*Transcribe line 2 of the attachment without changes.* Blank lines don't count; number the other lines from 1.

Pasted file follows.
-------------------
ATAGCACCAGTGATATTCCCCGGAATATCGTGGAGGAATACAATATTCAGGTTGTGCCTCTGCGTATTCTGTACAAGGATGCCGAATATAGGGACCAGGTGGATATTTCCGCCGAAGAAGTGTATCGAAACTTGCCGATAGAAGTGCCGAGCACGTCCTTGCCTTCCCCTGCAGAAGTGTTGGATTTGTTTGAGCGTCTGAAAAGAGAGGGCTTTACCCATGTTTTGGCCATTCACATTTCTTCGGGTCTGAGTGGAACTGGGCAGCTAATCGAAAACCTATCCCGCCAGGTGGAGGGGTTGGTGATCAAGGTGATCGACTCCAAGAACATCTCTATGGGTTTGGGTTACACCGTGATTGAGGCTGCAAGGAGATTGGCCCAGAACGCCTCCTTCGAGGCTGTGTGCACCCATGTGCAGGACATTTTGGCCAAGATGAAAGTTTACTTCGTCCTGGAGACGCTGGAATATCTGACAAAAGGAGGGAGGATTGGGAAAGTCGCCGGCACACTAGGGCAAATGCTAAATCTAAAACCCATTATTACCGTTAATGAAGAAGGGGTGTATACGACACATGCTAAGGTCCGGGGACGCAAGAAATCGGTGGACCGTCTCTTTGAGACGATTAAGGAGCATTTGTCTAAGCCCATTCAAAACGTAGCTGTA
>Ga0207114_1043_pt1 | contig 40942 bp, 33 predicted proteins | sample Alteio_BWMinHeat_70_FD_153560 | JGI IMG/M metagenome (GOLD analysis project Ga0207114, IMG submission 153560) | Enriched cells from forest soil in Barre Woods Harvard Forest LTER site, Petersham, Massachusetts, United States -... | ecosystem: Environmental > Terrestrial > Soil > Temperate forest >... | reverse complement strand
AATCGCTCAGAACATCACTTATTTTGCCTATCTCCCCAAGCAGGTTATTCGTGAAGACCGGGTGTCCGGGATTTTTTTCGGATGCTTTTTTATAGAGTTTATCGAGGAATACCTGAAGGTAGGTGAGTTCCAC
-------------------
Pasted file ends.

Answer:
>Ga0207114_1043_pt1 | contig 40942 bp, 33 predicted proteins | sample Alteio_BWMinHeat_70_FD_153560 | JGI IMG/M metagenome (GOLD analysis project Ga0207114, IMG submission 153560) | Enriched cells from forest soil in Barre Woods Harvard Forest LTER site, Petersham, Massachusetts, United States -... | ecosystem: Environmental > Terrestrial > Soil > Temperate forest >... | reverse complement strand